Cet article a été initialement publié dans le magazine Macleans (25/01/1999)
In his heyday as founder and editor-in-chief of the feisty, ultra-conservative Alberta Report newsmagazine, Ted Byfield was famous for his newsroom rants and rages. As deadlines approached, he would pace the floor, railing at editors to get their copy in on time. In other fits of pique, Byfield has been known to rip telephones from walls and warn reporters that he would "ram his fist up the ass" of the next one who failed to take decent photographs of interview subjects. In recent years, though, colleagues and friends have noticed a distinct change in Byfield's demeanour. Now 70 and marking the 25th anniversary of his Edmonton-based magazine, Byfield regretfully acknowledges that he has indeed mellowed. "As you get older, you don't have the same energy to get mad," he says with the chesty laugh that is a Byfield trademark. "Besides, you've seen that most of the things you got mad about didn't matter anyway. They probably would have been resolved better if you hadn't blown up."
Mellowed, perhaps, but Byfield remains a salty-tongued, hard-drinking yet devout Christian who displays a drive and tenacity lacking in many people half his age. At a time of life when he might reasonably be planning the next pleasure cruise, Byfield is instead riding off in many directions with new projects that promise to keep him occupied well into the next millennium. Starting this spring, he hopes to raise about $5 million by selling shares in the Alberta Report on the public stock exchanges. If the money materializes, he intends to bankroll another edition of the magazine, in Ontario, as well as a 40-volume book series on the history of Christianity, which he will edit and help to write. He will also continue to pen two columns a week for his own magazines and another for the Sun newspaper chain. Could it be, he is asked, that he wants to keep so busy that God will let him hang around a bit longer? Byfield does not dismiss the notion. "You try to negotiate with Him," he says, laughing again, "but, you know, He's really unreasonable."
By any standard, the Toronto-born Byfield has enjoyed a remarkable career. It began at age 17, when he joined his parents, who had moved to Washington, and got a job as a copy boy at The Washington Post. Byfield recalls it fondly as an era when almost everyone in the newsroom smoked and liquor bottles graced many an editor's desk. He got his first big break after reading an account of a Brooklyn, N.Y., bus driver who, at the end of his shift, just kept on driving the vehicle to Florida, where he eventually gave himself up. When reporters wanted to know why he did it, the driver simply replied: "Ask the guys at the bus depot; they'll understand." Intrigued, Byfield went down to the Washington bus station and did just that. "The drivers all said, 'It's because of the assholes who ride buses,' and then went into all their beefs about passengers, which were actually quite funny," recalls Byfield. The story ran on page 1, something Byfield still describes as "the biggest thrill of my life."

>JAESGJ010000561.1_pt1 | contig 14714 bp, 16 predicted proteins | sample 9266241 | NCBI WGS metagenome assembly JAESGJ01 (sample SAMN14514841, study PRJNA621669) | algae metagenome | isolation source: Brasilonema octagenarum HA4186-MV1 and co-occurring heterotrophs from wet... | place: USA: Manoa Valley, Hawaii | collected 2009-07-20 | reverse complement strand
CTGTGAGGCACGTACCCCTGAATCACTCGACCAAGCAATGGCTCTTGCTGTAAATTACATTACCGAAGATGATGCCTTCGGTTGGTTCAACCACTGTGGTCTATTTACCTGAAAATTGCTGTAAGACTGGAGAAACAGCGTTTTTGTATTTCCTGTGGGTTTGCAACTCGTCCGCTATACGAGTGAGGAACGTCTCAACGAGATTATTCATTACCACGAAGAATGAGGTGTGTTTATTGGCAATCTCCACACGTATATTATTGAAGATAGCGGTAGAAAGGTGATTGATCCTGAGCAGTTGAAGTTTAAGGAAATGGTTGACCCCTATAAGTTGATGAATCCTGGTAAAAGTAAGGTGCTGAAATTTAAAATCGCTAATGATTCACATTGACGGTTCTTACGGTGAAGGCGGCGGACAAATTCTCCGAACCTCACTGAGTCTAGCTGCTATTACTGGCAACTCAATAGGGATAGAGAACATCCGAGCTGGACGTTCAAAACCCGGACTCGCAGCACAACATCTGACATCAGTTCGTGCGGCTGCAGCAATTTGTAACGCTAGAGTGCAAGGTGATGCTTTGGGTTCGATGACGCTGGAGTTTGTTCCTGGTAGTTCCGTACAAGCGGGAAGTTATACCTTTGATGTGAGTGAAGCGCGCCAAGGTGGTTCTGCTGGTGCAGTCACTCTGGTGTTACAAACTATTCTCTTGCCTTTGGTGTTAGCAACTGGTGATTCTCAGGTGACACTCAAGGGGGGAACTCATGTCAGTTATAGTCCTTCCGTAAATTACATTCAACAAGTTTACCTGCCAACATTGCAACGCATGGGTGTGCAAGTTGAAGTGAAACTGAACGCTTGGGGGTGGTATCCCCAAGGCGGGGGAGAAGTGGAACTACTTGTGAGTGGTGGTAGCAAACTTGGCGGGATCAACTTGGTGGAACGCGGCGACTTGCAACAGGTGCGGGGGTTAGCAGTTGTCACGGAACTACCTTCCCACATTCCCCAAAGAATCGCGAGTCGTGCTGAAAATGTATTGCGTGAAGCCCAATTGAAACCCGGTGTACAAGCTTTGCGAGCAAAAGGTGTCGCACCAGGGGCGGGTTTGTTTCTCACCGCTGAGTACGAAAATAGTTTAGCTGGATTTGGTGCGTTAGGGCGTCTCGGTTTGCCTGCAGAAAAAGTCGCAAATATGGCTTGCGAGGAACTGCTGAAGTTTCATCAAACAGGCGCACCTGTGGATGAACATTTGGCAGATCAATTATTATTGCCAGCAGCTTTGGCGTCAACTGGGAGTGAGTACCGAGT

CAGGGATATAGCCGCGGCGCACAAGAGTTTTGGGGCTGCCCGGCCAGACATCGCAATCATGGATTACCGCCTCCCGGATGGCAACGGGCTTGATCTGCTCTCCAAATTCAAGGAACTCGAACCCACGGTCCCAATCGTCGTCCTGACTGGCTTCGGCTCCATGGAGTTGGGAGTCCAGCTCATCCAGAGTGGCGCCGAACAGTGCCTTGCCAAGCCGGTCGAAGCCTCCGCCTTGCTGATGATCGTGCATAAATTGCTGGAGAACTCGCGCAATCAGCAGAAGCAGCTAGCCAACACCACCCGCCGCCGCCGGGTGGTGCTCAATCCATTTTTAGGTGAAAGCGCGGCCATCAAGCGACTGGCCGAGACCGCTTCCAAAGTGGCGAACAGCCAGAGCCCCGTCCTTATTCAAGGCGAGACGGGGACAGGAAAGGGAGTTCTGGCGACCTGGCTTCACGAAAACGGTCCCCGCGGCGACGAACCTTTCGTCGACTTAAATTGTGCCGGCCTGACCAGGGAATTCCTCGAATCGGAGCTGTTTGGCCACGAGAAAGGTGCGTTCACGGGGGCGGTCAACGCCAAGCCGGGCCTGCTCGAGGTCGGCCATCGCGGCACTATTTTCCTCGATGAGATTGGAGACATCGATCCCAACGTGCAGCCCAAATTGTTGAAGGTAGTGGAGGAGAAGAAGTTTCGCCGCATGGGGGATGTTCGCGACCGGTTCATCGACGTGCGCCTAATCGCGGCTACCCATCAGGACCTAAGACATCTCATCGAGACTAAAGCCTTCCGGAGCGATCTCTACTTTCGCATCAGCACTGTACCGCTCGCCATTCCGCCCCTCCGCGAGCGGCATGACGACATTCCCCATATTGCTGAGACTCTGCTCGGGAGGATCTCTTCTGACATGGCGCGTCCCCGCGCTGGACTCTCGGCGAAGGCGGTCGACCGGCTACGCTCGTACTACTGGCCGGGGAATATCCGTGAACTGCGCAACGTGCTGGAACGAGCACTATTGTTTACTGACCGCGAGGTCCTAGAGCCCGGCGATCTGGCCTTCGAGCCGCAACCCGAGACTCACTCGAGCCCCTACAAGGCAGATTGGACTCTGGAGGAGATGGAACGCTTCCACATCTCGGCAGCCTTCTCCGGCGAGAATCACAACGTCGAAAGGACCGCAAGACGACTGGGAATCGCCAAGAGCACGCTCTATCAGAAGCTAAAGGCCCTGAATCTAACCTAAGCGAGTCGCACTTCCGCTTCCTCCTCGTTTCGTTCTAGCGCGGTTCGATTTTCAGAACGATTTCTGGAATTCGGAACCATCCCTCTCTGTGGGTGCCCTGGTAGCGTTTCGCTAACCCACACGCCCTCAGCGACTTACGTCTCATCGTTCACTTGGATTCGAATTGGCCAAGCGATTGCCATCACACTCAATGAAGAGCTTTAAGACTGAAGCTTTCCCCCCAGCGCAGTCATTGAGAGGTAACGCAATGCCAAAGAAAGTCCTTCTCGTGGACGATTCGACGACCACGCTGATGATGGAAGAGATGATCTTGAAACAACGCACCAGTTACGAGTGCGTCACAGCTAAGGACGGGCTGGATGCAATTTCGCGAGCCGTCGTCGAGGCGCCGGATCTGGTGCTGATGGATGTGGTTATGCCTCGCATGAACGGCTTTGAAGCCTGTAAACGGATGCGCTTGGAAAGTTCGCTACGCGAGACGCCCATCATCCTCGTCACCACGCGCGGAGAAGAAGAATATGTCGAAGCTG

Byfield returned to Canada in 1948, where he worked at the Ottawa Journal and the Timmins Daily Press before heading west in 1952 to join the Winnipeg Free Press. He quickly earned a reputation as a talented and aggressive reporter who, among other exploits, once crawled into an air-conditioning duct to eavesdrop on a secret Winnipeg city council meeting and get the scoop on a scam involving civic funds.
About the same time they moved west, Ted and his wife, Virginia - a fellow reporter whom he married in 1949 and with whom he has raised six children - began to read and be influenced by a number of Christian writers, including C. S. Lewis and G. K. Chesterton. The son of a nominally Anglican mother and a father who was an avowed atheist, Byfield took to religion as he does to most things - with great gusto. Along with other parishioners at Winnipeg's St. John's Cathedral, he helped found a private school for boys. In 1962, he left journalism to become a history teacher at the school; six years later, he moved to Edmonton to develop a second St. John's school.
In 1973, Byfield struck upon a way to combine his love of the news business with his desire to proselytize. He launched the Saint John's Edmonton Report, a regional weekly newsmagazine modelled on the format of Time. The result was a curious mix of the pious and the profane. The magazine rarely missed an opportunity to rail against homosexuals, abortionists, human rights commissions and the public education system. But it also displayed an unholy fascination with prostitution and particularly sordid murder cases. A sister publication began in Calgary in 1977, and the two were merged into Alberta Report in 1979. A later attempt to launch a regional magazine for all four western provinces failed and was scrapped in favour of retaining the Alberta Report and launching the B.C. Report, which first appeared in 1989.